The Indigenous voice to parliament should not be the subject of partisan debate, the prime minister, Anthony Albanese, has said, promising to “reach out” to any opposition politician who wants to discuss how the voice will work.
He opened a national week of action on the referendum in front of an enthusiastic crowd in his home electorate in Sydney’s inner west on Saturday.
“For those people of privilege in the parliament, they are participants not observers,” Albanese said, in an apparent rejoinder to the opposition leader, Peter Dutton.
“The parliament will get to determine function, the powers, the procedures of the voice. And I will reach out to any parliamentarian across the political spectrum. Because this should not be the subject of partisan debate. This should be the moment where we come together as a nation.
“To those in positions of political leadership, do not miss this opportunity this time,” Albanese added – in what could be read as another dig at Dutton, who last week apologised for boycotting Kevin Rudd’s apology to the stolen generations in 2008 as he had “failed to grasp” its significance.
Albanese said there was “a lot of misinformation out there” about the voice, but it was “a very clear proposition being put to the Australian people”.
“The referendum working group has also worked through and published very clearly the principles,” he said. “They’re there for every parliamentarian to understand.”
On Friday, Dutton said the Indigenous voice referendum was on track to fail and blamed the prime minister for a “conscious decision” to withhold detail.
Dutton attended a working group for a second time on Thursday, and made the comments at a doorstop the following day.
He was heavily criticised by working group members Thomas Mayo and Marcus Stewart as being “disingenuous”. Mayo said he felt that Dutton’s personal views expressed at the meeting were at odds with his public statements, while Stewart, the co-chair of the Victorian First Peoples’ Assembly, accused Dutton of “playing politics” with Indigenous people’s lives.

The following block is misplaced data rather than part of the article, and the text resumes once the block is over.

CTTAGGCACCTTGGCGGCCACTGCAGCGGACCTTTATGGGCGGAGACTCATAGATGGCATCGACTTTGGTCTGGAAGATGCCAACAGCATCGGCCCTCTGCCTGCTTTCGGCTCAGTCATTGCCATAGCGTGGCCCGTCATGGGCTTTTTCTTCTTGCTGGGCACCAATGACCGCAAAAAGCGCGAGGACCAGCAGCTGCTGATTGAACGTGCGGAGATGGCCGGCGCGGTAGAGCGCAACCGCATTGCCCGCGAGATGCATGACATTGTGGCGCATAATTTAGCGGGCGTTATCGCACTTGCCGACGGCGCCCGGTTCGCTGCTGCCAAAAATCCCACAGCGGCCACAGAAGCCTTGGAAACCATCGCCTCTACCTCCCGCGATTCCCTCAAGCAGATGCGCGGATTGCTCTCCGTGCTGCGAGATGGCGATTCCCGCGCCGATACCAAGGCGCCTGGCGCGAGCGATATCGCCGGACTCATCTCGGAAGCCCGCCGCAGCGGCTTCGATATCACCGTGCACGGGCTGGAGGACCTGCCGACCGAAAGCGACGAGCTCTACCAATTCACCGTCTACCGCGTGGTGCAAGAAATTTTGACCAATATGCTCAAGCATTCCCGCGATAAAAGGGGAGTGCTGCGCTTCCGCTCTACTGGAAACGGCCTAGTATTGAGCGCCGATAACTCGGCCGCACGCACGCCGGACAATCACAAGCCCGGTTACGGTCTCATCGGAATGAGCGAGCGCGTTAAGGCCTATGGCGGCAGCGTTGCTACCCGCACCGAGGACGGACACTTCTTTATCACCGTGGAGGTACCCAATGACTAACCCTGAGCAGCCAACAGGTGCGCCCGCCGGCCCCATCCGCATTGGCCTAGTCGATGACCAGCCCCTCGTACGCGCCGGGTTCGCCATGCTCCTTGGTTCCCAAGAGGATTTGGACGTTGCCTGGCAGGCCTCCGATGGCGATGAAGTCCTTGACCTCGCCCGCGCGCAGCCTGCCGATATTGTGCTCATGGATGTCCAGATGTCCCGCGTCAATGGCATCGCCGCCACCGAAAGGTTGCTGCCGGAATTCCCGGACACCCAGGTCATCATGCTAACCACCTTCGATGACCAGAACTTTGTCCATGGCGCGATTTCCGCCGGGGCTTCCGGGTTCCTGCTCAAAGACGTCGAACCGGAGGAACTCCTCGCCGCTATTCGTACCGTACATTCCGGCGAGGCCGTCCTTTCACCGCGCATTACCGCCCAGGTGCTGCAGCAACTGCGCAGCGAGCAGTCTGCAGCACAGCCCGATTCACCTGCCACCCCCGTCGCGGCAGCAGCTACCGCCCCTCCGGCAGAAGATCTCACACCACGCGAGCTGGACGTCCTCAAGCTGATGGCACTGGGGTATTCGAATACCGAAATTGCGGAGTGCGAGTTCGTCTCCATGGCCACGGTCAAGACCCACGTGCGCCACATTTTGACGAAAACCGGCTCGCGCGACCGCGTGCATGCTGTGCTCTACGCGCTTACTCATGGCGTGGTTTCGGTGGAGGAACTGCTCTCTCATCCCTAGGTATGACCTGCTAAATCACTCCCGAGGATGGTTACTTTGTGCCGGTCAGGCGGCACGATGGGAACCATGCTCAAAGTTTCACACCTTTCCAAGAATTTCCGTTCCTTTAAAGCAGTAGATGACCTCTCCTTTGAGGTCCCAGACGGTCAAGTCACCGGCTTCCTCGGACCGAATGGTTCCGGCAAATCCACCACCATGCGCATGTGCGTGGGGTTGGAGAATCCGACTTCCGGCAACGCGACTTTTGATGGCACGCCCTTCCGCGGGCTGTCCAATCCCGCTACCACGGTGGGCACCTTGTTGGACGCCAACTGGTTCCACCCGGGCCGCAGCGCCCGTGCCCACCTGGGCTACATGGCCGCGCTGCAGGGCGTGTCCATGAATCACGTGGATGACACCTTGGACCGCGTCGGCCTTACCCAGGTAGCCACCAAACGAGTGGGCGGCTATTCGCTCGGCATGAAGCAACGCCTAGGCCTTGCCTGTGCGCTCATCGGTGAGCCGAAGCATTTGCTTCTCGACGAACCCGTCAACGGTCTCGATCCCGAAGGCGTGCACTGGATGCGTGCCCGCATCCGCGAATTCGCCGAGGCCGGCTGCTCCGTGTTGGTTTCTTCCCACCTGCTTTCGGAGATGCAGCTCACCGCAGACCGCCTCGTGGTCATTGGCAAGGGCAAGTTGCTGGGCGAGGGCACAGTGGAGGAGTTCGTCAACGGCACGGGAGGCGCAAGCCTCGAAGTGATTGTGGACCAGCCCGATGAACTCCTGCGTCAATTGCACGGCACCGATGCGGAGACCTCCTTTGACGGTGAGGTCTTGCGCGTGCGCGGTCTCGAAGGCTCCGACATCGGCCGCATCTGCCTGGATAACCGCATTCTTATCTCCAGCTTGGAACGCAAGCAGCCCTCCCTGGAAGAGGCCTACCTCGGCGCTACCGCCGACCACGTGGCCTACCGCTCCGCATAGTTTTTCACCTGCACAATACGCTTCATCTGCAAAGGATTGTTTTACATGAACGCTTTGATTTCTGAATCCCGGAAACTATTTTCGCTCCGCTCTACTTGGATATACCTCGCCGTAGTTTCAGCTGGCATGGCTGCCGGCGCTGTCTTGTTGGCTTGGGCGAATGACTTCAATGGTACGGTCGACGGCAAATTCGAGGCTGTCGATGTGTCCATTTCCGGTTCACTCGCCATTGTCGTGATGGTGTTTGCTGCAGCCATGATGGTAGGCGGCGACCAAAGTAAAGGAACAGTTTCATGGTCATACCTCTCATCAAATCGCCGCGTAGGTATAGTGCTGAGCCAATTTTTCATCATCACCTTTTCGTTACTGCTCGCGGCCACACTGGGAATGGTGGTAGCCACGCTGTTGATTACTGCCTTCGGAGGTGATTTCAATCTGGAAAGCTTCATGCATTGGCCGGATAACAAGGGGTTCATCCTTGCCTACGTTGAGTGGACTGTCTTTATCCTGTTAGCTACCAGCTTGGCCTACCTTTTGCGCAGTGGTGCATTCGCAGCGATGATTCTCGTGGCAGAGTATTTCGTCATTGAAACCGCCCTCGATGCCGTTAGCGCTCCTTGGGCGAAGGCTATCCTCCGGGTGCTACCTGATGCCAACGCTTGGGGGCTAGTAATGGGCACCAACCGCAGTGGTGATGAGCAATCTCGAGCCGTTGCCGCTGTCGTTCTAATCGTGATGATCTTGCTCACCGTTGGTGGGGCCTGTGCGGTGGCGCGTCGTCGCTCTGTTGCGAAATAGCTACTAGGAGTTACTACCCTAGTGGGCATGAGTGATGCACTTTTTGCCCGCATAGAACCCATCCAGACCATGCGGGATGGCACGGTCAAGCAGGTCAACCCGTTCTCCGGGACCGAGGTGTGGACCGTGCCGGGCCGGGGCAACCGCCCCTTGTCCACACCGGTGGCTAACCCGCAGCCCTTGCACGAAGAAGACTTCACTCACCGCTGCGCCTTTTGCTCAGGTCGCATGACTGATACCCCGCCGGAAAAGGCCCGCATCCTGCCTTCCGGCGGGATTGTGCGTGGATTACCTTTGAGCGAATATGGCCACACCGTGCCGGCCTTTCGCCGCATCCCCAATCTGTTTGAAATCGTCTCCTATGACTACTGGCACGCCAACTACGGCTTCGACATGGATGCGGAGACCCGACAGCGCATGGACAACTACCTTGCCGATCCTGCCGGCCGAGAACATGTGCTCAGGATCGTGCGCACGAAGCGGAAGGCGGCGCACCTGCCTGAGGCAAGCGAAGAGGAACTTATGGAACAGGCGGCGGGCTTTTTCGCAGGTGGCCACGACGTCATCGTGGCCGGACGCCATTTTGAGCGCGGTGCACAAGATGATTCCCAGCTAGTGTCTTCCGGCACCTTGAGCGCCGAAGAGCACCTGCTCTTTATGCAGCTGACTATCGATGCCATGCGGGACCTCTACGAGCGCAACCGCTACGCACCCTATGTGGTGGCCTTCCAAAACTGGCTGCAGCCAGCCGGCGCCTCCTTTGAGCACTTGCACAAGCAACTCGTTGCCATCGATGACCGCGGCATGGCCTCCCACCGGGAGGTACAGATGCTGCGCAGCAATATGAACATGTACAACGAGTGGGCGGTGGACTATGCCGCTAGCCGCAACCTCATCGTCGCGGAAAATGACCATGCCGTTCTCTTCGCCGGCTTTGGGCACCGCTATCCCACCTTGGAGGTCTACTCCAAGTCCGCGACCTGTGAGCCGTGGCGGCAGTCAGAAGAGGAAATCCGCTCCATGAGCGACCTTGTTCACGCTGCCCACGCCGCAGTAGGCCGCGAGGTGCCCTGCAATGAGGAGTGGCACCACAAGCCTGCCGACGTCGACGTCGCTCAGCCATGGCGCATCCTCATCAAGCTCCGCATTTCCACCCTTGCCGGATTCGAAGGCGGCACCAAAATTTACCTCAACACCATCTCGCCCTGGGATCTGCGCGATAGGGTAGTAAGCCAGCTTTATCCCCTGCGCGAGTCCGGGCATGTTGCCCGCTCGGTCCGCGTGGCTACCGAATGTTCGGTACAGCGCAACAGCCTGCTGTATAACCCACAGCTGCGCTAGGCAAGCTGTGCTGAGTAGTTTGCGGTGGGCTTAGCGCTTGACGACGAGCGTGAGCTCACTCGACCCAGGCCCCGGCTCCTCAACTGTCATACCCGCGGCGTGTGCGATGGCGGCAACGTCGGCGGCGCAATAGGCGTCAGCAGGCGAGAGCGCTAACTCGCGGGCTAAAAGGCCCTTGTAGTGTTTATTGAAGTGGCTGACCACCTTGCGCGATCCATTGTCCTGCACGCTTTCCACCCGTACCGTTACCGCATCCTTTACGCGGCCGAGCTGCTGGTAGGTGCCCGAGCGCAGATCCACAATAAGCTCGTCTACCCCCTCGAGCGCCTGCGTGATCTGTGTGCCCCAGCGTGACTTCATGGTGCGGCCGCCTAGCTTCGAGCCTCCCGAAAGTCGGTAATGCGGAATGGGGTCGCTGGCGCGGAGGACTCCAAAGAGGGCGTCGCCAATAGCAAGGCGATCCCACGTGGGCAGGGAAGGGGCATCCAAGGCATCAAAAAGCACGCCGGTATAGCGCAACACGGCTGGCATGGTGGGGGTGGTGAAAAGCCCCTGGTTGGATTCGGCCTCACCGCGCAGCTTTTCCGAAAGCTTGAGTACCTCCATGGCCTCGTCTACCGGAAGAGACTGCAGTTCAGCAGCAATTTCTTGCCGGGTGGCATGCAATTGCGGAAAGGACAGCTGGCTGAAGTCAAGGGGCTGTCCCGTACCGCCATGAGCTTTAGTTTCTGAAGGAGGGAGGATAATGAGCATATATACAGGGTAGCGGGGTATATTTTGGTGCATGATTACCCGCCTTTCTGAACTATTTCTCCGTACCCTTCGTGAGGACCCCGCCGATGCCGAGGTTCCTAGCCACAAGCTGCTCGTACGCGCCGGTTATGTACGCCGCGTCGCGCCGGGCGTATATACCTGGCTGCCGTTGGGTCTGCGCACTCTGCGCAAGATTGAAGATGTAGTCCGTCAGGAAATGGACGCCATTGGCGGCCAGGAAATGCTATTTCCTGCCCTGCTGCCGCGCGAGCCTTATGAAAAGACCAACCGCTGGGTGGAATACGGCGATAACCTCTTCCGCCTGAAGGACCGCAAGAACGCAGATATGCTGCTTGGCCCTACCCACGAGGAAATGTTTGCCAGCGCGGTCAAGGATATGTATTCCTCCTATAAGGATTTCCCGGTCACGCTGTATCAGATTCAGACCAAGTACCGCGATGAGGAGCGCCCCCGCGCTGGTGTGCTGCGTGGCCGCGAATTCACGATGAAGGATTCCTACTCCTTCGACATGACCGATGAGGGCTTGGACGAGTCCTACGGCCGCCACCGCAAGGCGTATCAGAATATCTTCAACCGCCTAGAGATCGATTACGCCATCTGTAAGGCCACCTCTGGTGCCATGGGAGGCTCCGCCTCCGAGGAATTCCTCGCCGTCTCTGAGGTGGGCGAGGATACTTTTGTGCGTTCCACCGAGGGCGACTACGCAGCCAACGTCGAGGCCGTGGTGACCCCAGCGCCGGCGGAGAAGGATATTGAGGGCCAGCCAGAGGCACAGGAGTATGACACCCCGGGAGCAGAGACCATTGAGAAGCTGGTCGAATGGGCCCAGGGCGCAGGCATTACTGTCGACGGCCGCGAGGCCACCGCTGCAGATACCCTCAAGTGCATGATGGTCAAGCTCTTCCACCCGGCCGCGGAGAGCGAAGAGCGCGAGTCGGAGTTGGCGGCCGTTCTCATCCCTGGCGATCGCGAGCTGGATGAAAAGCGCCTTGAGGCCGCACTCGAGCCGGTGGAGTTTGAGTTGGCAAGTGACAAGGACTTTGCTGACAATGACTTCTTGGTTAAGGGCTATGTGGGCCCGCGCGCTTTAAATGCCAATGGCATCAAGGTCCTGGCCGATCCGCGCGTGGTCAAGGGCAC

“We want to work with him, but you can’t say one thing to us, then walk outside and say something completely different,” he said. “It’s why our people don’t trust governments or oppositions and I think he needs to come back to the table in good faith.”
Dutton has been sought for a response.
On Saturday afternoon, hundreds of people attended leafy Petersham Park to hear the prime minister, the minister for Indigenous Australians, Linda Burney, and one of the key architects of the Uluru statement from the heart, Pat Anderson, speak about the upcoming voice to parliament referendum.
Burney told the crowd she hoped they would vote “a big fat yes” to the voice in the referendum, expected to be held between October and December.
“I want you to imagine how you’re going to feel the Sunday morning after the Saturday of the referendum, you will walk taller, you will walk more proudly,” she said.
“Those who are not with us are looking to the past.”
Pat Anderson said the referendum was “probably the most significant thing that all of us are going to do”.
“Our challenge is to continue that conversation, to continue to talk to our friends and colleagues and families so you to understand about the Uluru statement from the heart.
“We’ve tried everything, how many committees? We try to educate, we’ve cajoled, we’ve been sensitive, we’ve been kind. And now … the only way we can move forward here is to use their big law, and the big law is the constitution,” Anderson said.
Earlier in the day, the environment minister, Tanya Plibersek, hosted a community forum with Burney and the senior Australian of the year, Tom Calma, at the University of Technology Sydney, billed as the first event of the yes campaign.
Fielding questions about a treaty, Burney said the government was committed to the sequence of the Uluru statement, with the voice to come before a treaty.
She said the Albanese government had committed $5.8m to establishing a Makarrata commission to look at a process of treaty-making and truth-telling, and would soon announce the first steps to establish a Makarrata group of four senior First Nations people to start that process.
“Treaty will be a part of this … there is an absolute commitment to that,” Burney said.